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Script Tip: How To Make Your Third Act Fresher and Better

Marilyn Horowitz suggests the key to writing the new third act is seeing how the world is changing at any point in time and writing stories that show us how to live better.

If the ending of every story has already been told how do you make yours original? An ending is either happy or sad – it’s your point of view and beliefs that create something new.

In order to be original, we writers must have an understanding that the world is constantly going through change and it affects the way people live. The key to writing the new Act III is seeing how the world is changing at any point in time and writing stories that show us how to live better. In recent years, many people have lost their jobs and lost money on investments and – as a result – are being forced to re-examine their core values and reinvent themselves. The ending that was expected in real life is no longer there, so the new Act III must offer both fresh possibilities and the hope that it’s never too late for us to have an exciting future.

third act

Successful new movie plots echo our everyday experiences as well as providing an escape. So a story like Up, in which an old man gets to be an action hero after his wife dies, is a perfect example of the kind of film that offers confirmation of the hope that we can reinvent ourselves and have a new adventure at any point in our lives. Another film that demonstrates this is, Easy Virtue, a comedy in which an older woman finds love with a younger man. The younger man’s father is in an awful marriage, and in the end falls in love with his son’s bride. This turns out to be a good thing. The message of the film is that it’s never too late to find true love and to live a new life.

The world around you must be considered when designing the plot because people go to see movies that not only help them escape, but that allow them to better understand their life experiences and how to deal with them, offering ideas to broaden the viewers’ horizons.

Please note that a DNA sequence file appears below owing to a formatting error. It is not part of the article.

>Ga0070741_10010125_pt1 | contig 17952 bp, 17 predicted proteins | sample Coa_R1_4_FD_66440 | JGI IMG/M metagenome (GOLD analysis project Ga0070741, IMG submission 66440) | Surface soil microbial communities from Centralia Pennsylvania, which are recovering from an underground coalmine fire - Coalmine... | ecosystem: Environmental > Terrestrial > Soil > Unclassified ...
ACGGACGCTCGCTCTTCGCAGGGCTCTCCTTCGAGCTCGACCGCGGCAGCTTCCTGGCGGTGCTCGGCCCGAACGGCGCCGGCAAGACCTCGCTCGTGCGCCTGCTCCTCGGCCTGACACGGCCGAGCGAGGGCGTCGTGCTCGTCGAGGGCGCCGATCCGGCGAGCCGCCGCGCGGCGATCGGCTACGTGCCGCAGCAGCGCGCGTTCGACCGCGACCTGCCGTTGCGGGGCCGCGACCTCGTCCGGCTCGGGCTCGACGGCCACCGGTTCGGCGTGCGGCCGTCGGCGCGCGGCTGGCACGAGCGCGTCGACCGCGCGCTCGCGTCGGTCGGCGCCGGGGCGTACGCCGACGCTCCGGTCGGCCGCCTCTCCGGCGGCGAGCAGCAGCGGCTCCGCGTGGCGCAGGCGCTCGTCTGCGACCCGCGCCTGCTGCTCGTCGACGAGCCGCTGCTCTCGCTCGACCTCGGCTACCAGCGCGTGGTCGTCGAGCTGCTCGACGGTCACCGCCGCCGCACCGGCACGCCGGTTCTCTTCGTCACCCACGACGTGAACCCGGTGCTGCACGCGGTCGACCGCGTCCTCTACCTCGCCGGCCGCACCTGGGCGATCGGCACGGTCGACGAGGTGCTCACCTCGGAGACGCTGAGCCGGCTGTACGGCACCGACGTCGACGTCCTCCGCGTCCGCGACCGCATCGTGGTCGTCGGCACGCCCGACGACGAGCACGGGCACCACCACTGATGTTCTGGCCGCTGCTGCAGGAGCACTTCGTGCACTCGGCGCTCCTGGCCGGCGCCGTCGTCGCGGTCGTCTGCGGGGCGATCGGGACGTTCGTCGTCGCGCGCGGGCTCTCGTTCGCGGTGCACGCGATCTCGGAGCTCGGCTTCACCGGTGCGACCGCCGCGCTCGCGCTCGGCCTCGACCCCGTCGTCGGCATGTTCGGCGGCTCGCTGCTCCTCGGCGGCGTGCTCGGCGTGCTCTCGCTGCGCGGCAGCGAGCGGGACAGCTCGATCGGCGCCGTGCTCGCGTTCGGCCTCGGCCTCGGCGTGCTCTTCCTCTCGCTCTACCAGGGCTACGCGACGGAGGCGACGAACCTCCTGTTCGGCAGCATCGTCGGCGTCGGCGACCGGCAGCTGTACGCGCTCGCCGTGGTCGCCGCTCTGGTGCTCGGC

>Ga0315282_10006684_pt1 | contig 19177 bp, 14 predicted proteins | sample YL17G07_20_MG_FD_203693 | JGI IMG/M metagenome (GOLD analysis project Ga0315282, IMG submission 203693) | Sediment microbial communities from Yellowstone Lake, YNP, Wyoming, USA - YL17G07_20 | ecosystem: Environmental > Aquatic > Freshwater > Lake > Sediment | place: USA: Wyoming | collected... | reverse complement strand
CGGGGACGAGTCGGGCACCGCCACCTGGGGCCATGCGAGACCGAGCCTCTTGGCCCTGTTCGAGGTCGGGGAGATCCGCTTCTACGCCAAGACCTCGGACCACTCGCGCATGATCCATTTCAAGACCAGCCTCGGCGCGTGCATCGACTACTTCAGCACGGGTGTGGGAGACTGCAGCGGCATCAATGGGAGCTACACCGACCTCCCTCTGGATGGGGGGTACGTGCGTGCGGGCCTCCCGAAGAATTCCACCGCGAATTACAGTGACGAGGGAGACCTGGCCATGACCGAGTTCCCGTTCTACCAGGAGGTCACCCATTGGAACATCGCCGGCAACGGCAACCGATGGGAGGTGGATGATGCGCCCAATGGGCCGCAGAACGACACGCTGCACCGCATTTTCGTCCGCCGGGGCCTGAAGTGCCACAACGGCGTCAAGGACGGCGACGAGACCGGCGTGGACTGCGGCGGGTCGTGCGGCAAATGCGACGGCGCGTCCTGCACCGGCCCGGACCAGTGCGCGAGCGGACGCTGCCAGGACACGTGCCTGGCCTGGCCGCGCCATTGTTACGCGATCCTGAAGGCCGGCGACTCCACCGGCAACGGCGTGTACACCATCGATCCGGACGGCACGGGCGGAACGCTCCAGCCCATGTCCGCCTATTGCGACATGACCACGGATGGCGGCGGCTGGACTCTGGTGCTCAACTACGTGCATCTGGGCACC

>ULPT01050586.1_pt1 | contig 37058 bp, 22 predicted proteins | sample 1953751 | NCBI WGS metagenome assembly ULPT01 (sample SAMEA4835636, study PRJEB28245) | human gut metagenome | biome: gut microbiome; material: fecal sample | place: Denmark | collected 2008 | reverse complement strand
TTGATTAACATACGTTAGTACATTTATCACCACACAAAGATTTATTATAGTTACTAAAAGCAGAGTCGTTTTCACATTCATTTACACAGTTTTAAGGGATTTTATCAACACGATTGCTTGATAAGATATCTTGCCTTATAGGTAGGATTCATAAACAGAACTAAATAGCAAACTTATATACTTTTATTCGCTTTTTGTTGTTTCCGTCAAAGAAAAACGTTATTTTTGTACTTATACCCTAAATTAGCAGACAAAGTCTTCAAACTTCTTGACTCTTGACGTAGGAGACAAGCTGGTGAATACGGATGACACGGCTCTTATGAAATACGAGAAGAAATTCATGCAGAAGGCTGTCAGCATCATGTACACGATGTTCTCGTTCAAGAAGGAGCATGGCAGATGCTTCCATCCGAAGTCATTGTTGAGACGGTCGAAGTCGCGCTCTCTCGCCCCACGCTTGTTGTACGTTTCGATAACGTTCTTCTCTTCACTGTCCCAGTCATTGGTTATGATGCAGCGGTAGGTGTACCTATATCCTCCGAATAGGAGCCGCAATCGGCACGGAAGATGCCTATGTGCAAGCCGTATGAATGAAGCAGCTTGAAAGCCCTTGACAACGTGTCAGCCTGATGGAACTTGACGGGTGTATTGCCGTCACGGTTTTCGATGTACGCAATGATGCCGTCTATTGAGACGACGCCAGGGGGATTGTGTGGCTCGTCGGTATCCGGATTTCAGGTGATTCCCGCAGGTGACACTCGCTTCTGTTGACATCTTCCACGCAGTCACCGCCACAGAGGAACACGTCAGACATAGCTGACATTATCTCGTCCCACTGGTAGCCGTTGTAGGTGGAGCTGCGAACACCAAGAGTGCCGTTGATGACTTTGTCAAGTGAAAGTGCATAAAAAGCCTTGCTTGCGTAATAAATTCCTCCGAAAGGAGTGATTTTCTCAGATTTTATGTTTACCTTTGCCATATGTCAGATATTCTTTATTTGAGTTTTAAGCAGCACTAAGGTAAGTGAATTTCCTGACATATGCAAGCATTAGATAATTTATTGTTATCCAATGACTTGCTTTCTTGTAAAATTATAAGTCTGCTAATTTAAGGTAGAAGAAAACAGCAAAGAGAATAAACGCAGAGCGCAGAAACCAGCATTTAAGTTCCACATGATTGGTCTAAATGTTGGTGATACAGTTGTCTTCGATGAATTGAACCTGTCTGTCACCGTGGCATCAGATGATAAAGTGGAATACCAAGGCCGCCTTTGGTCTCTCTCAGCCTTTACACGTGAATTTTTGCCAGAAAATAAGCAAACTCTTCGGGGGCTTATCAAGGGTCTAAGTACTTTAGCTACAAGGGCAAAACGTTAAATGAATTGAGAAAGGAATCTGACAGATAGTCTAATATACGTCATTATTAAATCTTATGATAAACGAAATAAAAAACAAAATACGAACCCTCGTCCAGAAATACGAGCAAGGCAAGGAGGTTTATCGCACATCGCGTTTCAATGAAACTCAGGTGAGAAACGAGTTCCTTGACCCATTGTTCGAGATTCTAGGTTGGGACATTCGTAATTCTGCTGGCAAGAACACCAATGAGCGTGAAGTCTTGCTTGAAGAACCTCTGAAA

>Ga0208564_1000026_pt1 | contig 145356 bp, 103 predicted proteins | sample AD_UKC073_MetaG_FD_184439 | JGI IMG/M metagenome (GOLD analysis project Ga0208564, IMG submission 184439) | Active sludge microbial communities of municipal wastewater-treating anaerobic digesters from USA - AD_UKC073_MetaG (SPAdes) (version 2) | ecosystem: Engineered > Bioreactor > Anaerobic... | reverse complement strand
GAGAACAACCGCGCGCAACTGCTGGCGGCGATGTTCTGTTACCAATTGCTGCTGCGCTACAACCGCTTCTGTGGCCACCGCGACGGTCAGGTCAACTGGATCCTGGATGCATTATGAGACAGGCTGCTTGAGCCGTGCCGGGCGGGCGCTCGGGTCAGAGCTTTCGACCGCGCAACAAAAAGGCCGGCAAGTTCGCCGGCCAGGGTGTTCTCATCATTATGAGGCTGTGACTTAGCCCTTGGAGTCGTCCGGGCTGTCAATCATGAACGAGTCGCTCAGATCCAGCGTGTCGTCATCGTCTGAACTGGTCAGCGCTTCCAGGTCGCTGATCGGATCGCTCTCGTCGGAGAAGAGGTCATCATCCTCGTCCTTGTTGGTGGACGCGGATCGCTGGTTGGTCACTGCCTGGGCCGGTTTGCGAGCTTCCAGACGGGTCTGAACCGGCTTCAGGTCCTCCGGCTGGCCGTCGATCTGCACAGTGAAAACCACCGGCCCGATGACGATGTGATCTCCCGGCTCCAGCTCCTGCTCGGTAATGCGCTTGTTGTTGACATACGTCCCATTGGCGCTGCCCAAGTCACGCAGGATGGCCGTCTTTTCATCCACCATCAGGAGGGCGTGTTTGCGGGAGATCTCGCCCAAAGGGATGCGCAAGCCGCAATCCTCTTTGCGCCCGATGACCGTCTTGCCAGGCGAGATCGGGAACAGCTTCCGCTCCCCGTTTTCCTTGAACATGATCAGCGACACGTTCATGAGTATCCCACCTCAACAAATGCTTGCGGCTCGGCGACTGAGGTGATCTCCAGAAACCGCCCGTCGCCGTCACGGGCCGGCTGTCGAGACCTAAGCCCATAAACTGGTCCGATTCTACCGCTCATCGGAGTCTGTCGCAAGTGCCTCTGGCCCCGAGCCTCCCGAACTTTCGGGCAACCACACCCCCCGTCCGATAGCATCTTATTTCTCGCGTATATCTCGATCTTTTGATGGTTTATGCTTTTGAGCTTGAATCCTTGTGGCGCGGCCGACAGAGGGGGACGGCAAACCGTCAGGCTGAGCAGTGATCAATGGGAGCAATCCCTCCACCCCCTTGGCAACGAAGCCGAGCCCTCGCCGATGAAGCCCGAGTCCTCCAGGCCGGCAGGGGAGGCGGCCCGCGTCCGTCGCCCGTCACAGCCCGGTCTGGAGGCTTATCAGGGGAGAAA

To find a better ending, do the following exercise:

For our example, we will use the film, TheGodfather I, which is a film that uses the old ending.

Step 1: Briefly describe the ending you currently have for your screenplay. For example, if your film were The Godfather, you might write: Michael Corleone takes over the family business.

Step 2: Next describe an opposite ending for your screenplay. For example, what if in The Godfather, Michael never went to the hospital after his father was shot, so he doesn’t save his dad and instead lives happily ever after with his wife, Kay.

Step 3: Now Briefly describe the wildest, most unlikely ending. For example, if your film were The Godfather, what if Michael Corleone’s wife had lived and he’d stayed in Sicily and bought a vineyard?

This last example shows how you could take an old ending and turn it into a new one. In this alternate ending for The Godfather, Michael chooses a new adventure and reinvents himself. Now, ask yourself how could your main character do this in your screenplay? In light of the current world situation, your characters, like your audience, must find new paths and new ways of prospering. Good movies can inspire us to get past our own old boundaries and try harder to live our dreams. Looking for a new ending for your story will allow you to gain insight into your own experiences and discover a new perspective in how to live your own life, and give you a better shot at getting your movie made.

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